A Beginners' Guide to Hill-Walking

Enjoying a day in the hills together

A beginners’ guide to walking? How hard can it be? You just put one foot in front of the other, don’t you? If you’re taking your dog for a ramble by the river or a wander in the woods, that’s probably true; but if you’re heading for the hills this summer, there are more things to consider...

Walking with an experienced group is a good way to learn hill skills

Ask a friend...

If you’re a total novice when it comes to hill-walking, a good starting point is to find people who know what they’re doing – team up with friends who go out regularly or join a local walking group.

In some areas, particularly in the 15 National Parks around the UK, various bodies will organise guided walks. Many of these will be free. Check online to find something suitable in your area. Guided walks are also a feature of walking festivals throughout the UK. The Walks Around Britain website publishes a fairly comprehensive list of events all around the country. But remember, not all guided walks welcome dogs. Check first.

Low hills such as Latrigg in the Lake District are popular viewpoints

Where to walk...

It’s best not to attempt the Cuillin ridge or take on the Pennine Way if you’ve never done any hill-walking before. Try following a well-walked path to a popular viewpoint in your local area to test your fitness and get used to using a map. Box Hill in Surrey, Latrigg in the Lake District and Cleve Hill in the Cotswolds are among the many that spring to mind. After that, you might want to try longer walks on other relatively small hills before setting your sight on any of the biggies.

When you’ve got more experience, guidebooks can help you find suitable routes. Make sure you read through walk descriptions before you set off though, so that you know what’s in store. For example, some dog owners might want to avoid stiles as much as possible; many will want to steer well clear of vertiginous ridges such as Crib Goch in Snowdonia or Striding Edge in the Lake District.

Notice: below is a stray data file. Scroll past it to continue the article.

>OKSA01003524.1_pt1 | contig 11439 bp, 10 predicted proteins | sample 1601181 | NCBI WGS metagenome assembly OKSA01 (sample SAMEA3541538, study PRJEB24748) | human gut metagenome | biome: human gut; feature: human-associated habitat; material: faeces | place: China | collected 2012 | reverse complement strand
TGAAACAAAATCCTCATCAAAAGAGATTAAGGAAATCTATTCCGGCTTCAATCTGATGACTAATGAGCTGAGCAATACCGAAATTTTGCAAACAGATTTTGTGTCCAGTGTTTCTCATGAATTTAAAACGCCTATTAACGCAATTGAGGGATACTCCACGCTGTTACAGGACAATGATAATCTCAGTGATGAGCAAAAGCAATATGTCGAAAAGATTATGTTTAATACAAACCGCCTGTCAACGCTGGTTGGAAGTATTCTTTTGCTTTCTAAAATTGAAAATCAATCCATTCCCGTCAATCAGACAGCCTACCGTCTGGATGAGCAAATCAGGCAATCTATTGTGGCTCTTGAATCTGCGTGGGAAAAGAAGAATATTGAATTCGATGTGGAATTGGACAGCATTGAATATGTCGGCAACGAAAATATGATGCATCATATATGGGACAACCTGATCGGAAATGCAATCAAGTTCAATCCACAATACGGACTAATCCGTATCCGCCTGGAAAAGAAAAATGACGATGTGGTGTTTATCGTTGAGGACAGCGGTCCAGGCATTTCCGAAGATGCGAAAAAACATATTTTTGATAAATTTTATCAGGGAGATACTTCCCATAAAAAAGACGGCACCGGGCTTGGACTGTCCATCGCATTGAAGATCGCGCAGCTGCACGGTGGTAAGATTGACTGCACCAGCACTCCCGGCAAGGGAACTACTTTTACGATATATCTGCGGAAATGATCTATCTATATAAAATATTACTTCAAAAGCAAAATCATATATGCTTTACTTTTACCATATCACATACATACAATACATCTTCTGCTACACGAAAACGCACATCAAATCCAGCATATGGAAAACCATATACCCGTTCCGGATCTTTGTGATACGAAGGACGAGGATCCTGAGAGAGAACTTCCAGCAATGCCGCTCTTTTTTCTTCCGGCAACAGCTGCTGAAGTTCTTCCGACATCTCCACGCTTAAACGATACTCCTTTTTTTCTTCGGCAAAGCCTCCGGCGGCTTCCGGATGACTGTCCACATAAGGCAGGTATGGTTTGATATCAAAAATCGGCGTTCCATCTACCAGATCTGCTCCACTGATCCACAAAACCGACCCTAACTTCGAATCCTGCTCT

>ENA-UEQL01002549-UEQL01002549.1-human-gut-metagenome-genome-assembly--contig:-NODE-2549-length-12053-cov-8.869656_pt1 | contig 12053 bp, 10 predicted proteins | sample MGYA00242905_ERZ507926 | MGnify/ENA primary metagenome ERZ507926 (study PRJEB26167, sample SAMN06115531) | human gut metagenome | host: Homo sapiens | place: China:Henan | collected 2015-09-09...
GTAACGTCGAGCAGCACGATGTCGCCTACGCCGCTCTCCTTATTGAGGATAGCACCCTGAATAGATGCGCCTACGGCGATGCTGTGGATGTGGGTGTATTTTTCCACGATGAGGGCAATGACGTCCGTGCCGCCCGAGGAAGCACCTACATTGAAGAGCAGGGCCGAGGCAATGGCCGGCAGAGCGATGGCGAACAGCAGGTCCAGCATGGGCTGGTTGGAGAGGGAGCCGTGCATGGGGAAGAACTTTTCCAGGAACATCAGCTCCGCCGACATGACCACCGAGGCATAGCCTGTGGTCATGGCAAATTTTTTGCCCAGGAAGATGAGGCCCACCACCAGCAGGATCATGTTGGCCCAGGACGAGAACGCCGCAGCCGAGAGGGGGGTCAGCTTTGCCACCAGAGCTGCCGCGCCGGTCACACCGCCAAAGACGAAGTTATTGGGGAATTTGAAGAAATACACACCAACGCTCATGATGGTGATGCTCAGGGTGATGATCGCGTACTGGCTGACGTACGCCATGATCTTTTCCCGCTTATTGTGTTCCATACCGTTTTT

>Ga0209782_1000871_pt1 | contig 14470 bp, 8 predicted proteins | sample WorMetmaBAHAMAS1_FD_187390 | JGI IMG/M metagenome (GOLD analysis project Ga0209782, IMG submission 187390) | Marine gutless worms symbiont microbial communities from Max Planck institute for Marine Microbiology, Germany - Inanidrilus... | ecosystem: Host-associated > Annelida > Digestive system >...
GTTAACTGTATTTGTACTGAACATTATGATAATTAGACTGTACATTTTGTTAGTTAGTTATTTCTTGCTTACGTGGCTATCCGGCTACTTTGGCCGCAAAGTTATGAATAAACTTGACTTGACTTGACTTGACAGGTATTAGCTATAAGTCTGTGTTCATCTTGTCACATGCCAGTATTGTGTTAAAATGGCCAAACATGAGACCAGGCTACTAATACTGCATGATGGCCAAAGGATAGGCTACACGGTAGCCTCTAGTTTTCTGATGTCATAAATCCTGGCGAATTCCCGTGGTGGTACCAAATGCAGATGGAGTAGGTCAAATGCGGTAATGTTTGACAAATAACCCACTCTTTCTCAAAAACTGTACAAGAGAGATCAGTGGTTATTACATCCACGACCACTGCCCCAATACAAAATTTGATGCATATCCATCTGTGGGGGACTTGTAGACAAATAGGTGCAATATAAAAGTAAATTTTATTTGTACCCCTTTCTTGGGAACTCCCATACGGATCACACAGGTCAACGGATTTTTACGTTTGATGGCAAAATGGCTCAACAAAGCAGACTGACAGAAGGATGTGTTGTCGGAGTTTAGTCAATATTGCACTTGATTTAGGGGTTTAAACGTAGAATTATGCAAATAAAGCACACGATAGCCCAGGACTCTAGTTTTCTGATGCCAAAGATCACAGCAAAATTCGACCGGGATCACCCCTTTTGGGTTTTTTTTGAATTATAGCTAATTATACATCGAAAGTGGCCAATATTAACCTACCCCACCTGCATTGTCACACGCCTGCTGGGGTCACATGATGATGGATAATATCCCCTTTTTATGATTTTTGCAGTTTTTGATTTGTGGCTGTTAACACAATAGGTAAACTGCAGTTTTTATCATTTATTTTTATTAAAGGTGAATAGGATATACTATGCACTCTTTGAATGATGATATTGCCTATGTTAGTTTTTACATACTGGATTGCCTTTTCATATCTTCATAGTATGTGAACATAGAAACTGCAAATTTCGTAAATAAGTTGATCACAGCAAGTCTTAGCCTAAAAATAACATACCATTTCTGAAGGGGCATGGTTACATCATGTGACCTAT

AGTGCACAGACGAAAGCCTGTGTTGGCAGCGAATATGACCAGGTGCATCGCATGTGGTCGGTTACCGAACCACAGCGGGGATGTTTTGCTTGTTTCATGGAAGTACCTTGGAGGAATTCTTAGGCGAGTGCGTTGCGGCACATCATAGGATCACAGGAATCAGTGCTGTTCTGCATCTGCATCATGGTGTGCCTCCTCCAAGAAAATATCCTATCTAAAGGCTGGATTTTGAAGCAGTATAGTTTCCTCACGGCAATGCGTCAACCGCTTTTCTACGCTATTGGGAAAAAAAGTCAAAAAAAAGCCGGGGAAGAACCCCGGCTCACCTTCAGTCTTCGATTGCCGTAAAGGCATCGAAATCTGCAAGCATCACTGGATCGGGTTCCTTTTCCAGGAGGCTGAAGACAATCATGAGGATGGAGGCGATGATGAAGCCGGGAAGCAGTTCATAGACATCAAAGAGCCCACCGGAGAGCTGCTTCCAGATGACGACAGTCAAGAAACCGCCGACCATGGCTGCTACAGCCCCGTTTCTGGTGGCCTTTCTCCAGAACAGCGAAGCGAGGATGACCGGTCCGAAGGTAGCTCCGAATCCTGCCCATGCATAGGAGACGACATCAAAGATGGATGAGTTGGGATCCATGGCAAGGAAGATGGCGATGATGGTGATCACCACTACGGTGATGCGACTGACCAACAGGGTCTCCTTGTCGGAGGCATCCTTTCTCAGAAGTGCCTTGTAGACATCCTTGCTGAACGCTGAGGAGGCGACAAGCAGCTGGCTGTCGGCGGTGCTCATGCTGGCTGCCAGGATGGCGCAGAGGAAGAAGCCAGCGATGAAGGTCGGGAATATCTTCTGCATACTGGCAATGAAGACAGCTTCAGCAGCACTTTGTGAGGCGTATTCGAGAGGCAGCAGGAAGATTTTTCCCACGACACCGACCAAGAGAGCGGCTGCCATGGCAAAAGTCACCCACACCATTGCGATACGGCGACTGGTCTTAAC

Take a map and compass, and make sure you know how to use them

What you need...

Always take waterproofs and warm clothing with you – even in the height of summer.

Your footwear must have good grip and not be likely to result in a twisted ankle on uneven ground. If it’s waterproof too, that’s a bonus.

Carry a map and compass, and make sure you know how to use them.

You’ll need a picnic and water on a long walk, but also carry extra food in case you’re out for longer than planned – for you and your dog.

Emergency equipment for longer days in the hills should include a mobile phone in case of accidents; a whistle/torch should you need to use the distress signal (six whistle-blasts/flashes repeated at one-minute intervals) to summon help; a survival bag to keep accident victims warm; and a basic first aid kit.

And don’t forget your camera! There’ll be plenty of spectacular views you won’t want to forget.

Mountain Rescue...

If you have an accident on the hills or come across an accident victim, dial 999 and ask for mountain rescue. Please remember though, the mountain rescue service is staffed entirely by volunteers; only call them if it is a genuine emergency.

Did you know...?

The weather in the mountains can change suddenly, so it’s important to get an up-to-date forecast before setting out. The Met Office issues five-day forecasts for 10 mountain regions throughout the UK and you can also get detailed, three-day hill forecasts from http://www.mwis.org.uk/